Originally published on contentrally.com
Transportation drives economic development. As roadways become more congested, the capacity to move people and goods efficiently will be key for residents selecting where to live, and for businesses choosing where to expand. Technological advances in recent years have provided new opportunities for strategic approaches to congestion and have improved environmental outcomes related to mass transportation. Momentum is building, resulting in large-scale, long-term transportation plans. Public/private partnership strategies are forming to speed development and save money. Citizens are voting to help fund these far-reaching programs since efficient transportation promotes employment opportunities for people who otherwise would be excluded from many job options. In this article, Denise Hamet discusses some of the recent trends in transportation strategies around the United States.
Autonomous (“Driverless”) Public Transportation:
Self-driving vehicles have quickly moved from the realm of science fiction into the real world of transportation. Public transportation agencies have been closely watching the advances in this market from companies like Google and Intel. As a result, technologies are currently being developed for vehicles on preset routes that operate autonomously. Las Vegas is leading the testing of driverless buses in partnership with Keolis, a private company that has developed autonomous bus technology for use on public roads. The Keolis autonomous shuttle is equipped with LiDAR technology, GPS, cameras, and safety belts and is designed to communicate with traffic signals, operate on open roads, and navigate around pedestrians and moving traffic. Following this model, several companies are developing driverless shuttles for use across the country. Some cities, such as Phoenix, are currently combining traditional bus service with autonomous shuttles.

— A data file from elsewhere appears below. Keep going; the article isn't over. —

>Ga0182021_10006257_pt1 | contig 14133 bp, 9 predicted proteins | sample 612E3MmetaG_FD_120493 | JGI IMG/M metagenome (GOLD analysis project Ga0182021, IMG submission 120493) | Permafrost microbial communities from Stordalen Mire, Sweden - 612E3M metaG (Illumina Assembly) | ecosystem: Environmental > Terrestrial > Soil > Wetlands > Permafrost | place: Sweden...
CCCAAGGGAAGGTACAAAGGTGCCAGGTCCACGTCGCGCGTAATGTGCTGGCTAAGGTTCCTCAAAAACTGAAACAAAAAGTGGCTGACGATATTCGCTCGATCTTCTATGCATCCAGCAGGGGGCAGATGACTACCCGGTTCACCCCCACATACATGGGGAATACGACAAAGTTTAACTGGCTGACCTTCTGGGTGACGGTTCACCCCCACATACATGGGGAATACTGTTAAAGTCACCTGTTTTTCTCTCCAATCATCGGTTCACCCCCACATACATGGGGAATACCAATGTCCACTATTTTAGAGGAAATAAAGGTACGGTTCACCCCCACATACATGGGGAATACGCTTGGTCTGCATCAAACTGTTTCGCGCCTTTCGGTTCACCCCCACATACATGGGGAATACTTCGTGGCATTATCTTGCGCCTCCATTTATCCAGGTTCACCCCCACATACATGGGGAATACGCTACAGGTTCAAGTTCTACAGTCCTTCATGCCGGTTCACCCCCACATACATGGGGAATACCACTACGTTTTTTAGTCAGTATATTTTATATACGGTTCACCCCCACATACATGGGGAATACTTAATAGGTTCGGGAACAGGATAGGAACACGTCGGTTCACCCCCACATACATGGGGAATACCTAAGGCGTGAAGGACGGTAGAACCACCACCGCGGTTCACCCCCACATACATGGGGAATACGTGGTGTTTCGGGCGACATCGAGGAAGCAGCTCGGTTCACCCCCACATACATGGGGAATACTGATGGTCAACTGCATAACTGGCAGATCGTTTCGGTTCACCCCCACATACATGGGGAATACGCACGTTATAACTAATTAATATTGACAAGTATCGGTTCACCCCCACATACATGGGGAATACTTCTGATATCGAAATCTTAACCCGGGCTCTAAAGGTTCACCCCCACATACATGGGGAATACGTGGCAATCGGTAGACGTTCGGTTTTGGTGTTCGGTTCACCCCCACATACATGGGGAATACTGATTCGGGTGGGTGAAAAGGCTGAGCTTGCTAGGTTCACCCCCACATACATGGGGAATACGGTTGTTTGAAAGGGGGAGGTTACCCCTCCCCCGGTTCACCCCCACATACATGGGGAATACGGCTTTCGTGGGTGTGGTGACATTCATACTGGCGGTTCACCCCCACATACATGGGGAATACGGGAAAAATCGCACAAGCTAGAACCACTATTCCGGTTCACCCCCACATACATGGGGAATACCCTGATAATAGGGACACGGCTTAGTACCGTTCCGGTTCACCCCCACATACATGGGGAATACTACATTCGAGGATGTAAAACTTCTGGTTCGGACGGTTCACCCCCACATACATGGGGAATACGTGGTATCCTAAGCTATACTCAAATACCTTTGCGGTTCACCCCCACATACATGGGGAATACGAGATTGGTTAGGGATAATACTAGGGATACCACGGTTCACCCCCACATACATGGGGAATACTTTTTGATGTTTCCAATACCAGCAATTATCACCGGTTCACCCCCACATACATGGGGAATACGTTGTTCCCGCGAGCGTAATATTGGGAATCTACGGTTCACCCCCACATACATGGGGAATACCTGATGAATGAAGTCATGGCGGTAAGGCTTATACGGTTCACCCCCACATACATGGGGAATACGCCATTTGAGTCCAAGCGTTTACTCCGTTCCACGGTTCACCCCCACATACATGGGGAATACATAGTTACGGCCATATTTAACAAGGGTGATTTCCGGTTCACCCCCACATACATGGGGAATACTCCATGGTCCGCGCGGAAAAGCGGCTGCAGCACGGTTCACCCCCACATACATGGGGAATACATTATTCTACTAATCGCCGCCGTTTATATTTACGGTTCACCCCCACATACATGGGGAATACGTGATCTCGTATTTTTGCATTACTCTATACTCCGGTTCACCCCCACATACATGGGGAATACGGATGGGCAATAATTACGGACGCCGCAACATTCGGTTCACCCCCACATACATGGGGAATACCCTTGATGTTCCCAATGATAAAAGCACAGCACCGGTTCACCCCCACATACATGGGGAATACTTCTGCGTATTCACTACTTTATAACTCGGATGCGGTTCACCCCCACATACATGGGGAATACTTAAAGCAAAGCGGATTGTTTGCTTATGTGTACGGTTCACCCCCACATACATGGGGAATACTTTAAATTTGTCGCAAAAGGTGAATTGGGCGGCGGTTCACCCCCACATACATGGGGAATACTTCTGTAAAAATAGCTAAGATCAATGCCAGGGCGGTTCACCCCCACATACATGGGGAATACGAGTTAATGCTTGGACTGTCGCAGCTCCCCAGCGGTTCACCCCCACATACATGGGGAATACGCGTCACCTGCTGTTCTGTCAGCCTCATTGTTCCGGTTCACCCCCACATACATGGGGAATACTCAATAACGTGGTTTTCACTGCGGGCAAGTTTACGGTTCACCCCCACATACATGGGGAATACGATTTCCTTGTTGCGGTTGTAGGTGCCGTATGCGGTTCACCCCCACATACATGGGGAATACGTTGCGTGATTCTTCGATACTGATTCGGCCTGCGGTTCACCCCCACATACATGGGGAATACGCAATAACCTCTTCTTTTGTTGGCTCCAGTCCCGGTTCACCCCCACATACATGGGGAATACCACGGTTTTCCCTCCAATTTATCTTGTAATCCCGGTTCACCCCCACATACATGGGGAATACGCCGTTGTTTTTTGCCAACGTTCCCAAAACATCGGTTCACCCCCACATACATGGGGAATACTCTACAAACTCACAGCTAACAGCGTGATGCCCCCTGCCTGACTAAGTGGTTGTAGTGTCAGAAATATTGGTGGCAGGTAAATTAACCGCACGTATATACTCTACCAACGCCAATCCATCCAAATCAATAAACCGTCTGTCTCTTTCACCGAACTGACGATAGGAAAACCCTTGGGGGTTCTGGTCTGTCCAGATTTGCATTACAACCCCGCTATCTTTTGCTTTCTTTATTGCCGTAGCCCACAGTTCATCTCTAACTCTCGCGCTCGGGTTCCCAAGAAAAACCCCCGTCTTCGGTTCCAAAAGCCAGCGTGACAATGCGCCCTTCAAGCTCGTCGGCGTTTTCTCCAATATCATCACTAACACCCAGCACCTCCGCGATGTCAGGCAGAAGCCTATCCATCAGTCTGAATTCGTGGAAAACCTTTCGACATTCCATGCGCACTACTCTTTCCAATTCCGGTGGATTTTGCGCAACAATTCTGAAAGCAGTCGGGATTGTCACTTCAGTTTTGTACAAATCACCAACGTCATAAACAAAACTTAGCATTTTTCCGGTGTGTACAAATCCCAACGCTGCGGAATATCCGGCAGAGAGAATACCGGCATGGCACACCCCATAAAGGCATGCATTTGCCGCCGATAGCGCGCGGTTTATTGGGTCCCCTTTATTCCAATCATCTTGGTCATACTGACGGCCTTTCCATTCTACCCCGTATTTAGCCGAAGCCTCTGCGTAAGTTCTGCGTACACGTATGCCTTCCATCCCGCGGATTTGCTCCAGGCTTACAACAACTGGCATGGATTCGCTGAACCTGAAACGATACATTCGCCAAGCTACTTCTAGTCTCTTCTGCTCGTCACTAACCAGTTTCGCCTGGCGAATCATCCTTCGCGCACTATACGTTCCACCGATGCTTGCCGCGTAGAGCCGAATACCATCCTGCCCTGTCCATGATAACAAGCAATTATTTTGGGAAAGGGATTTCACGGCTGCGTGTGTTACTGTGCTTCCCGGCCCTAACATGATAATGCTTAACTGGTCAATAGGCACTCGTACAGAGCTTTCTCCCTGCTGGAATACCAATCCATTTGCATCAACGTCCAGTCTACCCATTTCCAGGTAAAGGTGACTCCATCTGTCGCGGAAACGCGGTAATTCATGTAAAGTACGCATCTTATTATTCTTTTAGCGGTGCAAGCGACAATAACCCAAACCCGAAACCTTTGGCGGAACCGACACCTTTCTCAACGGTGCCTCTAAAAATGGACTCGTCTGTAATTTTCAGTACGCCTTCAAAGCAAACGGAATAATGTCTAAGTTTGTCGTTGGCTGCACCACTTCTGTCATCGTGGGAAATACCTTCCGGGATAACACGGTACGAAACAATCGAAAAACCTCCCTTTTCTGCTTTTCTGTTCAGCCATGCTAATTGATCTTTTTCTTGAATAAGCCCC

Public transit authorities are dealing with the same issues surrounding the use of autonomous vehicles on public roadways throughout the nation. This rapidly developing technology is pressing our legal and regulatory system to move forward on liability, insurance, and safety issues that are new to our systems.
Mobility as a Service (MaaS):
Developments in networking and artificial intelligence are driving a new concept for public transit–Mobility as a Service, or MaaS. The idea behind MaaS is that bundling all available transportation options for consumers in urban and metropolitan areas will provide more opportunities for users and maximize cost efficiency.
Ideally, customers will be able to make travel choices based on current traffic conditions, and electronic payments will be seamless and efficient. Transit services in lower demand can be downscaled, while resources can be quickly moved to the areas of greatest consumer needs. This system will theoretically reduce costs and environmental impacts while relieving pressure on infrastructures.
Electric and Hybrid Public Transportation: